This week, I attended the Career Education Society Conference in Vancouver, and once again, it was a fabulous event. I am pictured at right with Jessi Zielke, CES’s Executive Director. The Career Education Society represents career educators from kindergarten to grade 12. ASPECT's presence at the conference is crucial for understanding the full workforce development spectrum to inform our advocacy work. We maintain a friendly relationship with CES and the BC Career Development Association, sharing our associations' activities, reciprocal memberships and open communication, looking for ways to support each other. Thanks to Jessi for hosting me at the CES conference this year, and kudos to her board and team for an excellent event.
At the conference, I attended two sessions presented by the Ministry of Education and Child Care. One was about the dual credit (high school – post-secondary) program and some of the policy changes they are making to remove barriers for students. The second was an overview of the government's StrongerBC Future-Ready Action Plan: K-12 Career Connections. I was delighted by the conference delegates asking pointed questions about how the programs worked and suggesting improvements. The government presenters were receptive and genuinely welcomed the feedback.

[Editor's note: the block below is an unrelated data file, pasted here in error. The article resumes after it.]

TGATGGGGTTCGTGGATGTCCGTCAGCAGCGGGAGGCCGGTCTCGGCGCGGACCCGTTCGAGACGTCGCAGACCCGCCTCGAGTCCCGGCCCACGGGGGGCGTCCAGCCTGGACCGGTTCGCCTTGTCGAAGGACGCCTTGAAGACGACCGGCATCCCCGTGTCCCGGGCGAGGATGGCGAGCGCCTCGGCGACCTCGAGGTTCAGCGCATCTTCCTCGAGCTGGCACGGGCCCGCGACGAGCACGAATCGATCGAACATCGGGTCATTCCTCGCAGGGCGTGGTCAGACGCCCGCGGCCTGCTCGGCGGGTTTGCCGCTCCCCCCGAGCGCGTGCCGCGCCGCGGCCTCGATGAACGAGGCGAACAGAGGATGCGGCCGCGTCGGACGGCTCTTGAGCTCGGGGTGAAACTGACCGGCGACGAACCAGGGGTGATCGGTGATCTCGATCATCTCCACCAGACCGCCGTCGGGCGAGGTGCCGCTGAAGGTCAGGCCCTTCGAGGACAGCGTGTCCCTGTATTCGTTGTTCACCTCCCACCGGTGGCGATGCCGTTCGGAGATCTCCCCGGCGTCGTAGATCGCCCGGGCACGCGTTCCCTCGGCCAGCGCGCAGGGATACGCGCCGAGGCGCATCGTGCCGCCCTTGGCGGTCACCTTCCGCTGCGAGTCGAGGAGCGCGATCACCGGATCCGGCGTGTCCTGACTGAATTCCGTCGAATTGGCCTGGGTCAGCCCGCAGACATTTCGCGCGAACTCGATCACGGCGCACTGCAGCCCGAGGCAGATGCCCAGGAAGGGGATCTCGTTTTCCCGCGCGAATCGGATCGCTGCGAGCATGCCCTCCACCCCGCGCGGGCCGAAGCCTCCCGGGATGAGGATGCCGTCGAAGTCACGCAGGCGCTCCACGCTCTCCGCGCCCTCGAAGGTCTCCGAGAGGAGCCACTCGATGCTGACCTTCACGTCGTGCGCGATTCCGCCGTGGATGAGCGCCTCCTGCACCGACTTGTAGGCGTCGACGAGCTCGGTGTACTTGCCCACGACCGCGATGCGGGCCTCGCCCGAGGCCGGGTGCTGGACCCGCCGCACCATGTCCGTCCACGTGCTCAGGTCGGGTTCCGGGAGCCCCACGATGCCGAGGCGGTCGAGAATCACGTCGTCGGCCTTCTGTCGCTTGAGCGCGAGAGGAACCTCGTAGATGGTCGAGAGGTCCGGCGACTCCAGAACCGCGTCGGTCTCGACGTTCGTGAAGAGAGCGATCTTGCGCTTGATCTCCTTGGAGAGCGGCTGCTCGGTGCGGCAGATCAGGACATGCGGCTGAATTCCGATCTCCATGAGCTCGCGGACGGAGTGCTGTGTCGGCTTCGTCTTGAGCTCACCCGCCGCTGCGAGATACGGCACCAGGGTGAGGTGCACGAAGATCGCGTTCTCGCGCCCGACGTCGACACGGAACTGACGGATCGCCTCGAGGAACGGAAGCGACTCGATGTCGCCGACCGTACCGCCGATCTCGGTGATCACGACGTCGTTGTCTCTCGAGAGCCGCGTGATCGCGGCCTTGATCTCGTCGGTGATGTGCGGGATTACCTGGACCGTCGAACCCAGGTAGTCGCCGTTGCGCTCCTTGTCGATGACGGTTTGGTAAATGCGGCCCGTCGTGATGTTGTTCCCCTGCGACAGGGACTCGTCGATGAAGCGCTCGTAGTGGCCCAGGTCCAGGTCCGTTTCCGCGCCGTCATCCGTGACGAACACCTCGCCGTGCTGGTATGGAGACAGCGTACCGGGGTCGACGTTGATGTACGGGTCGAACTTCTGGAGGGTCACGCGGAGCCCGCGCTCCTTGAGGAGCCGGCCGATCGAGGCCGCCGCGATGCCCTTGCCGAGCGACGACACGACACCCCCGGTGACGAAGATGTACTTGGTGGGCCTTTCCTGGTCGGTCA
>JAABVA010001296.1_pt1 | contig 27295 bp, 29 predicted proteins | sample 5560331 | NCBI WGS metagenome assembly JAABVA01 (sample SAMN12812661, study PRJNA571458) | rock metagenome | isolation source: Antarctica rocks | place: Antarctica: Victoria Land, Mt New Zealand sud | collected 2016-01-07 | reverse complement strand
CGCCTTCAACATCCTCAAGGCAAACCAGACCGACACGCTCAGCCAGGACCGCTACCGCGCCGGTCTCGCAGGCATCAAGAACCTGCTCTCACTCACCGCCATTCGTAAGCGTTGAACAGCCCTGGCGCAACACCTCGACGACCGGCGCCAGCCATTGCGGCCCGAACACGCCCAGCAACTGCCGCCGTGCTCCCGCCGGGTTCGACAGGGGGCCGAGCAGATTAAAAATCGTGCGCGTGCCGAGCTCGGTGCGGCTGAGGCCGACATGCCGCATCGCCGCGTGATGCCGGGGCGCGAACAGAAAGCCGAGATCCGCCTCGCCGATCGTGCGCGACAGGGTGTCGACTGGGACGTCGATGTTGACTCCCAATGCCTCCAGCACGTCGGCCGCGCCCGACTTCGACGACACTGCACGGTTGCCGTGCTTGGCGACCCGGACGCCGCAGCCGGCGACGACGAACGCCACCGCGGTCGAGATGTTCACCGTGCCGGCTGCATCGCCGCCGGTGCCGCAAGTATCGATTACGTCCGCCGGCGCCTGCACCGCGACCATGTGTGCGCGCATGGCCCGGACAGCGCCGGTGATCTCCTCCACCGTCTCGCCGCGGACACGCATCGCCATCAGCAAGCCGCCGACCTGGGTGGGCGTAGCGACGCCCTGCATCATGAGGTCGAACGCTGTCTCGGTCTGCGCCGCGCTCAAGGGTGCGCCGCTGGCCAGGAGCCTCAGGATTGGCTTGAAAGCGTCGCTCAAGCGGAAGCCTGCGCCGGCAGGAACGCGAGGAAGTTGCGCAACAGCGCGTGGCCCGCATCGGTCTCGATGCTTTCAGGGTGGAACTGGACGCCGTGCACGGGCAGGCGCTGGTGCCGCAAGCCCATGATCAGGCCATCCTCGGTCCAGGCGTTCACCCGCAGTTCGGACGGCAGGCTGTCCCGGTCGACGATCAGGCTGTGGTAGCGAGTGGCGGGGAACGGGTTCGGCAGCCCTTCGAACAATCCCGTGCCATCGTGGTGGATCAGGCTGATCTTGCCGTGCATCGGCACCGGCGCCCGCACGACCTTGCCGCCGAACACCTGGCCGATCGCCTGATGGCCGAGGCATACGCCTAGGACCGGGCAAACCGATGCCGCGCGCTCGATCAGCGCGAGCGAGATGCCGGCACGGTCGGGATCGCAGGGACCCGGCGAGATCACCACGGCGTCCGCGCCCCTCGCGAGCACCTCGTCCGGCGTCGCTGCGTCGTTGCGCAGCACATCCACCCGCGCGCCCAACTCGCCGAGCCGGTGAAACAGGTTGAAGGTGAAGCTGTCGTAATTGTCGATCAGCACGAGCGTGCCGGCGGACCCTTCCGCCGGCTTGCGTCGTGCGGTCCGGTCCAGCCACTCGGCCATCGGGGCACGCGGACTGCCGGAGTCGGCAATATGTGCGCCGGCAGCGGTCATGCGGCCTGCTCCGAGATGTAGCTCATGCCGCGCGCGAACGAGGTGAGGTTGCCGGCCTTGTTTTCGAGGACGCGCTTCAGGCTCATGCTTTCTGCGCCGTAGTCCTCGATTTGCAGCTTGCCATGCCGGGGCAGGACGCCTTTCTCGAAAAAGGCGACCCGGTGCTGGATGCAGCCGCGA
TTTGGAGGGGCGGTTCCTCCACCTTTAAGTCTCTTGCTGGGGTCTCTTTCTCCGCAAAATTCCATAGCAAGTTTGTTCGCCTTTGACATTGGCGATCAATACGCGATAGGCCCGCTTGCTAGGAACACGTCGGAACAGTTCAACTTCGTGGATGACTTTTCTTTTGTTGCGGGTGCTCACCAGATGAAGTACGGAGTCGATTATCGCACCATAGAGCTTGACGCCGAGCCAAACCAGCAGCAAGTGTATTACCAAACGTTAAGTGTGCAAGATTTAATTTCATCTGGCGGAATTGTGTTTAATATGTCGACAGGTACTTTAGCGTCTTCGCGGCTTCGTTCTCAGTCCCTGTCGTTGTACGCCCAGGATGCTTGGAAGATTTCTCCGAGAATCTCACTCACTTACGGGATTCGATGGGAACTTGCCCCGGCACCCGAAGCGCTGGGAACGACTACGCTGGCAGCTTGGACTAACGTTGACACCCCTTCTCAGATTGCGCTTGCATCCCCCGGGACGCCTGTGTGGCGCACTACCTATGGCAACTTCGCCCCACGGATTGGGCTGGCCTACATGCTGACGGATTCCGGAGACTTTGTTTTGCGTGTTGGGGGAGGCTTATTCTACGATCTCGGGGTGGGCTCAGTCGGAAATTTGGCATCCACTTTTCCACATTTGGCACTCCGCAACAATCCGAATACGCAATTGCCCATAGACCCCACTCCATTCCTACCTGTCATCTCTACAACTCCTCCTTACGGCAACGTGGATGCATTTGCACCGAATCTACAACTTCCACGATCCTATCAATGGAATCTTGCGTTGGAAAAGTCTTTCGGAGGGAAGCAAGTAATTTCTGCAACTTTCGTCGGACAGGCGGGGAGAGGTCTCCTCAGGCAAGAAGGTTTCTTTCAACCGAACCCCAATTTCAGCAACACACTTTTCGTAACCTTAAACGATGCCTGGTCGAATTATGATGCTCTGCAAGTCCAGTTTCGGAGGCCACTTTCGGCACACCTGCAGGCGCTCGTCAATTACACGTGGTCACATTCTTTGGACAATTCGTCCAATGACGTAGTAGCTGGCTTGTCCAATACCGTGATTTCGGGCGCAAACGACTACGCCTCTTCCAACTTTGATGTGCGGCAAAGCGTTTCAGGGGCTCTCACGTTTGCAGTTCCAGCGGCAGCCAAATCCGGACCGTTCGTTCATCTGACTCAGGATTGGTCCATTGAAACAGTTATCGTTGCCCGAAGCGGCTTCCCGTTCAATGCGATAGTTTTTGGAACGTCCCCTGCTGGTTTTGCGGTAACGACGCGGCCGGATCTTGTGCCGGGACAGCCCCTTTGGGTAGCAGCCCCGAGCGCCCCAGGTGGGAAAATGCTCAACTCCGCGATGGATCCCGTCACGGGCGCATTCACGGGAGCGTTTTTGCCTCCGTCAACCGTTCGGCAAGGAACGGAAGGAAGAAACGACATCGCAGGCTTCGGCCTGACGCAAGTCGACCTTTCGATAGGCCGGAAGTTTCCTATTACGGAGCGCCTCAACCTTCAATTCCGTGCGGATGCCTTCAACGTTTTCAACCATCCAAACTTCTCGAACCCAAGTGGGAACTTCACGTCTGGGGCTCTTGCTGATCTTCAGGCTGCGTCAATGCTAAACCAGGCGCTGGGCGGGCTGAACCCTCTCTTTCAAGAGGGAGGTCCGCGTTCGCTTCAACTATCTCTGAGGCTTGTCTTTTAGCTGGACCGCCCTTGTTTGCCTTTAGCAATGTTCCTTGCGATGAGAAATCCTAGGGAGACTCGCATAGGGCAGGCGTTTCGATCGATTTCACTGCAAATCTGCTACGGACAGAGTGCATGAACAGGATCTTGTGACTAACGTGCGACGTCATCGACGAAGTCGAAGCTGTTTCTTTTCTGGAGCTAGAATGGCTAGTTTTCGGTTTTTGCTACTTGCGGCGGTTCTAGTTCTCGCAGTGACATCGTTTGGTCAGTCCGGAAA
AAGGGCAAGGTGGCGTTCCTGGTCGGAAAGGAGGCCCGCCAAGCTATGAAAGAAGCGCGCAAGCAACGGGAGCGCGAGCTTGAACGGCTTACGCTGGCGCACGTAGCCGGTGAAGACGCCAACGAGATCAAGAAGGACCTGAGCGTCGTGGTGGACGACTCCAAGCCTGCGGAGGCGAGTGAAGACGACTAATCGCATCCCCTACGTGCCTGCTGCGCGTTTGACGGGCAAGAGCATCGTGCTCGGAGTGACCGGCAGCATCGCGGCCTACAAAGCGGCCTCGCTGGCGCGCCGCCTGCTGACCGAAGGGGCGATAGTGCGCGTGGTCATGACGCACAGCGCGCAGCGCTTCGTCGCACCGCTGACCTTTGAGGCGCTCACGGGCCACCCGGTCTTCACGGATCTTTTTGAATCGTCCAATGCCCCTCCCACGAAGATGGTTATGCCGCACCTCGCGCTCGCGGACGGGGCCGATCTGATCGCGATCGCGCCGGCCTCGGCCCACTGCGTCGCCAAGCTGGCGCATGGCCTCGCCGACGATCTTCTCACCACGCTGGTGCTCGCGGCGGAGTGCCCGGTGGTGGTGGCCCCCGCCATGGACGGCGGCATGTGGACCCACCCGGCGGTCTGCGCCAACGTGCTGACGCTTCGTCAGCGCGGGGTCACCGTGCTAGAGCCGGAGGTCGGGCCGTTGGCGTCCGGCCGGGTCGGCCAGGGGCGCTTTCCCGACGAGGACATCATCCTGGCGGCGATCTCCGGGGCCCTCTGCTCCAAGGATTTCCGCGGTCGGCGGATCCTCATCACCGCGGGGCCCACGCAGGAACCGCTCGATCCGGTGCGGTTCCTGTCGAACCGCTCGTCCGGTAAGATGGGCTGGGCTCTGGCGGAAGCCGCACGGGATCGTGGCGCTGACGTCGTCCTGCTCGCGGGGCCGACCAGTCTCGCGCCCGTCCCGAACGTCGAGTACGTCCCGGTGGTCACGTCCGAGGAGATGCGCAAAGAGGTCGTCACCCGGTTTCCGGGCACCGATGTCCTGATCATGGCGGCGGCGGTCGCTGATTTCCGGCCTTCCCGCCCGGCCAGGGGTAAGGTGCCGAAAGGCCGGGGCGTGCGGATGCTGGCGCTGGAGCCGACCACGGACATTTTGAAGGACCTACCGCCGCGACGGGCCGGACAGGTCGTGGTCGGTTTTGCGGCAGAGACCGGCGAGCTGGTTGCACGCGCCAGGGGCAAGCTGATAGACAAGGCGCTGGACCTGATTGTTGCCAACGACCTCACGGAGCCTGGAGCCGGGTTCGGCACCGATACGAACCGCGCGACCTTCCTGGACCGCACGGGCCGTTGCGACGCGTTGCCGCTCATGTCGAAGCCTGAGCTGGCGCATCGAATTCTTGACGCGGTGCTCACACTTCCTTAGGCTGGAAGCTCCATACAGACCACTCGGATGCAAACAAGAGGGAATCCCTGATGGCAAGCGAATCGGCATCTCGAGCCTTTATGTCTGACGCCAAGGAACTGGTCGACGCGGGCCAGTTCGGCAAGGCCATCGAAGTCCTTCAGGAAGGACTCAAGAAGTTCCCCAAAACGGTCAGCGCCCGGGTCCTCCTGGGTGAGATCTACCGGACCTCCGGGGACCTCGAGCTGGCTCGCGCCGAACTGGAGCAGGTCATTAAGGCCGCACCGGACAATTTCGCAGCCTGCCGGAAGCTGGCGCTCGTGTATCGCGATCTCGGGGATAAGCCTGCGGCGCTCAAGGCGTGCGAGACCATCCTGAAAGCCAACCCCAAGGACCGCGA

I also attended a fascinating session about artificial intelligence and the future of the labour market. It was surprising that the employer representatives on the panel admitted that they were surprised by the speed at which AI is being applied to the workforce and a little flummoxed by what to expect in the coming two years. We've heard the claim that many of the future jobs have not been invented yet, but hearing business leaders talk about it made an impact on me.
One job that created an interesting conversation was the need for content creators for social media, a job with the potential for significant growth. As someone who entered the workforce in the 80s, I am regularly shocked and intrigued by how quickly the labour market is changing. The race to apply AI tech to new positions makes community-based employability trainers a crucial part of preparing the provincial population for the new workforce. Post-secondary institutions do a good job, but no one moves as quickly to respond to labour market needs as community employability trainers, filling the gaps from one step to another. I hope funders and politicians do not forget how to rely on our sector to keep things moving toward the future and avoid thinking that AI and technology will solve all the workforce and economic challenges ahead. Not everyone has the skills, competencies, and resilience needed to thrive in future work, and that's how our sector helps.
Janet Morris-Reade, CEO